The cost of registration - A comparison is made between the increase in retention fees over 10 years and the cost of living, with references to Government policy.

The amendment to the Architects Act of June 2008 - giving an appraisal of the statutory regulations and describing the predicted early consequence: an increase in the human resources retained by the Board.

Parliamentary written replies - describing how the cost of retention has been disproportionate to the number of those on the register.

Conflicts of Interest : s.4(2A) of the Architects Act 1997 (as amended June 2008)

Case Study 3, Part 2 - in the public interest?

Case Study 3, Part 3 - the European Commission takes a view that "the UK authorities have transposed Directive 2005/36/EC in an incorrect manner".

Case Study 3, Part 4 - an unsatisfactory reply from the Department of Communities and Local Government is criticised by the inquiring architect.

Case Study 3, Part 5 - the Commission writes formally to the United Kingdom.

Case Study 3, Part 6 - a credibility gap emerges?

Case Study 3, Part 7 - New UK Regulations, but is the Directive itself lawful?


Case Study 3, Part 7 (16 September 2011)

Two years on from the original correspondence with the EC, the United Kingdom has finally yielded and issued new Regulations under S.I. 2011 No 2008.  Subsection (2A) of section 4 now no longer requires EC candidates for registration in the United Kingdom to produce evidence of lawful establishment or eligibility to practise in their home Member State.

The Explanatory Note that is attached to the Statutory Instrument raises a concern.  It is understandable that no mention is made of the necessity to amend the Act for the sake of compliance with the EC Directive.  But the reason given to explain the necessity for the amending legislation is: “Since Annex V now lists for each Member State all the qualifications (including practical experience) required to gain access to the profession, these additional requirements of lawful establishment and eligibility to practise are not necessary in order to ensure automatic recognition”. 

Under paragraph 7 (reference Annex V of the Directive 2005/36/EC, point 5.7.1), column 4, for all years from 2006 to 2010 reference is made to “An Architects registration Board Part 3 Certificate of Architectural Education” as being, presumably, sufficient to establish title of architect when it accompanies the formal qualifications listed in columns 2 and 3.  As yet it is not at all clear that the Architects Registration Board have the statutory authority to issue such certificates under the provisions of the Architects Act.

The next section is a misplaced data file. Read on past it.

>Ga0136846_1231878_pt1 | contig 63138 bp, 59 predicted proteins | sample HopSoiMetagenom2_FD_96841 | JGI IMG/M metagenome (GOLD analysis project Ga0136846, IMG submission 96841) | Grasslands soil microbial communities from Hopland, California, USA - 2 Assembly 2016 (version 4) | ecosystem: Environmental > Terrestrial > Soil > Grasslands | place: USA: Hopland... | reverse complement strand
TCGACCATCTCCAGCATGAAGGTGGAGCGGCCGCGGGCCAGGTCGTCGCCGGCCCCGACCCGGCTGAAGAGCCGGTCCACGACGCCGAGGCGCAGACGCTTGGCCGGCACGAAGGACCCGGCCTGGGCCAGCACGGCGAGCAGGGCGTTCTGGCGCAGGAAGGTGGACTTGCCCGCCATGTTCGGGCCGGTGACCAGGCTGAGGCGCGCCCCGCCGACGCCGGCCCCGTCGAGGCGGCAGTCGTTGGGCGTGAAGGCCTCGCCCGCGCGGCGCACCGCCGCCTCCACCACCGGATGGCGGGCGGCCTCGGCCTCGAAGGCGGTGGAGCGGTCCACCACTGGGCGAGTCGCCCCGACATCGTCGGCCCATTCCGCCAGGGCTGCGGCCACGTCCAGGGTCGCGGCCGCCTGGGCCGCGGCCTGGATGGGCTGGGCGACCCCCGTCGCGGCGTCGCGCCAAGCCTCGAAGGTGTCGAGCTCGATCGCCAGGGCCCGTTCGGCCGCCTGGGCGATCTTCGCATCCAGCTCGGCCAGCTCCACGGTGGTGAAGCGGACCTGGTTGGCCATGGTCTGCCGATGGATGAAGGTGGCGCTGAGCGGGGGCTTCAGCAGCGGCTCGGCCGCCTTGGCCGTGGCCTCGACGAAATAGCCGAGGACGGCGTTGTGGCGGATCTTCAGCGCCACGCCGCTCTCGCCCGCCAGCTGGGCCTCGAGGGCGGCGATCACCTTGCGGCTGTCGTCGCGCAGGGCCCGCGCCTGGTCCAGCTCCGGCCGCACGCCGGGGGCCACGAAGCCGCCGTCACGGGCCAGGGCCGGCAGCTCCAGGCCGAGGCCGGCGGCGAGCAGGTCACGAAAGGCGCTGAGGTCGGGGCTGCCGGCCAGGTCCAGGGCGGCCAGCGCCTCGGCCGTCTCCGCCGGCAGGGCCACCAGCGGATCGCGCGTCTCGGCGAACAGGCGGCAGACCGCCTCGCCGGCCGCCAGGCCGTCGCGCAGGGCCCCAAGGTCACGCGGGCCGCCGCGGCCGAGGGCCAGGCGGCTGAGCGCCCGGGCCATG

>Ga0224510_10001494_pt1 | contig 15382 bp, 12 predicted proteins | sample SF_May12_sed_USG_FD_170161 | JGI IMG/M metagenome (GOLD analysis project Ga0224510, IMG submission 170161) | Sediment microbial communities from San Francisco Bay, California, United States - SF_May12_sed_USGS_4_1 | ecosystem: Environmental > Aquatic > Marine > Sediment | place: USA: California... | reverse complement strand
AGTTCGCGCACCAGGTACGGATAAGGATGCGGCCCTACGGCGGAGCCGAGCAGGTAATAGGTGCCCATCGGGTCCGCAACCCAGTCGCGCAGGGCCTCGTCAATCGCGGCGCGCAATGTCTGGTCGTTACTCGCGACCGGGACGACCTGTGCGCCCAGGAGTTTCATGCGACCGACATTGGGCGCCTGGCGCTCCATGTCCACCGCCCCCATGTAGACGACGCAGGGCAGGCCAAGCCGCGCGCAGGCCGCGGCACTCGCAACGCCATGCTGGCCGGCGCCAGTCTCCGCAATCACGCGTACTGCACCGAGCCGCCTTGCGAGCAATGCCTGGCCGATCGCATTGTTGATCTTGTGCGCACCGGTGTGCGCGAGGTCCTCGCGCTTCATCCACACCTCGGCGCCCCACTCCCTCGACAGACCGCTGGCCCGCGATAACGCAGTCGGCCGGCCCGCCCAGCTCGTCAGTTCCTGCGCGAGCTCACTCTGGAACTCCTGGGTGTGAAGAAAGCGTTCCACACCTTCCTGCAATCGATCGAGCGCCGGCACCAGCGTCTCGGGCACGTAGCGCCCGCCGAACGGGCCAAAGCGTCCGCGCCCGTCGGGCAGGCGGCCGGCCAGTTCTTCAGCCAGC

Furthermore, in an Evaluation of the Professional Qualifications Directive 2005/36/EC, the Netherlands said:

"We would also like to make a remark about (the status of) Annex V.7 of the Directive. This Annex is more or less copied from the "List of diplomas in Architecture which are the object of mutual recognition by the Member States", drawn up pursuant to Article 7 of Directive 85/384/EEC.  There is an important difference however.  Where the List of Article 7 of Directive 85/384/EEC is dealing with diplomas only, Annex V.7, especially by the way column 4 is going to be filled in by the Member States, is developing into a list of requirements that a national of a home Member State must meet before he or she is considered a "fully qualified architect".  In Directive 2005/36/EU we see no legal basis however for this status of Annex V.7 (column 4)."

An inquiry has now been made to the EC Director General, Internal Market and Services for his observations on these comments.

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